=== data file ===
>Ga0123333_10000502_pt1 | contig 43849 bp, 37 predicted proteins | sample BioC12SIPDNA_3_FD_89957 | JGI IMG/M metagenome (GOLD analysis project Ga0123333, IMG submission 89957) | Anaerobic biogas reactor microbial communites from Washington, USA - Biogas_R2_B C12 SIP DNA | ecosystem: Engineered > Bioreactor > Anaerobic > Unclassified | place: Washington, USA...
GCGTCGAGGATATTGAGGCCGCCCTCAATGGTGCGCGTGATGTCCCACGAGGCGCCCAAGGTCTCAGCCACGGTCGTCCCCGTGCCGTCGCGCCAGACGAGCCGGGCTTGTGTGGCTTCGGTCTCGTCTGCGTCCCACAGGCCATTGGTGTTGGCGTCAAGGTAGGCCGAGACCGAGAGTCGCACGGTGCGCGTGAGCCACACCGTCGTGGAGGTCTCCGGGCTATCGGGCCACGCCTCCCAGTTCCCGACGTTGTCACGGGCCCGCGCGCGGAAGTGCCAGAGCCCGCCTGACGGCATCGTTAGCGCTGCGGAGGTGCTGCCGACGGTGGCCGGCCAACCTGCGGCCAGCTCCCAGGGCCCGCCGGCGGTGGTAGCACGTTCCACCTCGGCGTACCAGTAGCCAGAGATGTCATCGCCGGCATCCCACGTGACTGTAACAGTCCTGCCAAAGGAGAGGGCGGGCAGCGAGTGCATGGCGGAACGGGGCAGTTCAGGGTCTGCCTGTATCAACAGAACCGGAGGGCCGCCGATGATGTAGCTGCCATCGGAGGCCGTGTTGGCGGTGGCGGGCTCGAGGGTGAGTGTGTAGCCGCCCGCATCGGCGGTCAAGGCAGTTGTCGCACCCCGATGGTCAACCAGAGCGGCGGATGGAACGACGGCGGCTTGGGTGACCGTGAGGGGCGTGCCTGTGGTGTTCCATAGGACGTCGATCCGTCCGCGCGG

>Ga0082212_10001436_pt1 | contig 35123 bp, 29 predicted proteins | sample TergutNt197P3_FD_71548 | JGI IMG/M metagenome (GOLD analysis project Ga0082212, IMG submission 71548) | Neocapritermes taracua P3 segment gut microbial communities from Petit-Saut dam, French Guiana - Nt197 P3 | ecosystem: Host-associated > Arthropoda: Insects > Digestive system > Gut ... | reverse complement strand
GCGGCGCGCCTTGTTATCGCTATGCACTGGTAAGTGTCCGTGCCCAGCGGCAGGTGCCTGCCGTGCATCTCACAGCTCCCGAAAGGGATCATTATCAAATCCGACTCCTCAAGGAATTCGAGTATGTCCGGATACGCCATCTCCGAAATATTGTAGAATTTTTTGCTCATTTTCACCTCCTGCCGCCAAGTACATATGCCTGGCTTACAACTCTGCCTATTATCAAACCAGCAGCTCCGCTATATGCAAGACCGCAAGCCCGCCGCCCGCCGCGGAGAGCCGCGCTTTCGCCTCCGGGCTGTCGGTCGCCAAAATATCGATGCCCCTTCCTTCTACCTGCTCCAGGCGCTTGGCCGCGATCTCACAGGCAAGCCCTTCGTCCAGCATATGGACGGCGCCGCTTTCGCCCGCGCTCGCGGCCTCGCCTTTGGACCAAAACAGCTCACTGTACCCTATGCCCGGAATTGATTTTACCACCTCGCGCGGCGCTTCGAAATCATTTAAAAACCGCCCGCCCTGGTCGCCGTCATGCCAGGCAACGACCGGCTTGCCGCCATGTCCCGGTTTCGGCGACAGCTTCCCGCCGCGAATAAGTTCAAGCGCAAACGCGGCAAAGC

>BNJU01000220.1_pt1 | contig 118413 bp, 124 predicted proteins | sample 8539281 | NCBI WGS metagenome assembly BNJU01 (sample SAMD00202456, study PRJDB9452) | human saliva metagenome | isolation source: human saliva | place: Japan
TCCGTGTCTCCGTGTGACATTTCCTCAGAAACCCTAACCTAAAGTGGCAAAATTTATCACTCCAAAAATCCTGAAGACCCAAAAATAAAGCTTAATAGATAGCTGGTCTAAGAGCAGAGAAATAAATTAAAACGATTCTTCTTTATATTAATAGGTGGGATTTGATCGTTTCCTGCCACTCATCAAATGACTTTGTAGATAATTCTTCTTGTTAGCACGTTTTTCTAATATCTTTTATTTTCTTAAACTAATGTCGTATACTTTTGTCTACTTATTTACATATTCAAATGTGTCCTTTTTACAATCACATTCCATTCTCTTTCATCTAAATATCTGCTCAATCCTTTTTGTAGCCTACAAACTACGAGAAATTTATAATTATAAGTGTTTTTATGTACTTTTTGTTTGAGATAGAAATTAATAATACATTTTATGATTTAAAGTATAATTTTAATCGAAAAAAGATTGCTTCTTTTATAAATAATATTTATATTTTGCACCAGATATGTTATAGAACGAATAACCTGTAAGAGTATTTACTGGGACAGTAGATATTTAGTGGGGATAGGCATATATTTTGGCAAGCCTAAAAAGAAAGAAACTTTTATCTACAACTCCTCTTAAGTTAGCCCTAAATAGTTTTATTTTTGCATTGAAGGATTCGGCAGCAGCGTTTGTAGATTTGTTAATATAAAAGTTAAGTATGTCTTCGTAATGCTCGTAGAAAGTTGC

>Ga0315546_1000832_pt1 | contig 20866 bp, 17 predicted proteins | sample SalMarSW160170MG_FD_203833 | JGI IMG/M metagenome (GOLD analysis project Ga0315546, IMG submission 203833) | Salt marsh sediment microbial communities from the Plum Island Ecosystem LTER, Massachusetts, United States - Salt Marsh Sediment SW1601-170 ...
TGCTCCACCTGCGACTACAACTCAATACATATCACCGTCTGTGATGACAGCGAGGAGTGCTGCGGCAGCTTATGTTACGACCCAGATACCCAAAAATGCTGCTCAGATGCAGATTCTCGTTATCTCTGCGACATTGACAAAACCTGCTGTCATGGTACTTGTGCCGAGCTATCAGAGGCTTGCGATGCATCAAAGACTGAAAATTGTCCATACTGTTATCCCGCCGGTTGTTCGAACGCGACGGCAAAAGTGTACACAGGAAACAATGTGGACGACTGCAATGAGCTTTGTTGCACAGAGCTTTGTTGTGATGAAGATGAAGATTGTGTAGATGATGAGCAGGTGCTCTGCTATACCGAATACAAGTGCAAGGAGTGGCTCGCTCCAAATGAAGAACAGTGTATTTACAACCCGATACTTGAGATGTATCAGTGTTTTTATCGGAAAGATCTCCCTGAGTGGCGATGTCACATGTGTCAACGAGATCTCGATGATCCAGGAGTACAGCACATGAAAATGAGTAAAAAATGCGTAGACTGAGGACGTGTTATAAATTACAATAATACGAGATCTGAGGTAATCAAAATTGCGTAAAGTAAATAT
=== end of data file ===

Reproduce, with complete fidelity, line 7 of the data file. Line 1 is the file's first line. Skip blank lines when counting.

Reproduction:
>Ga0315546_1000832_pt1 | contig 20866 bp, 17 predicted proteins | sample SalMarSW160170MG_FD_203833 | JGI IMG/M metagenome (GOLD analysis project Ga0315546, IMG submission 203833) | Salt marsh sediment microbial communities from the Plum Island Ecosystem LTER, Massachusetts, United States - Salt Marsh Sediment SW1601-170 ...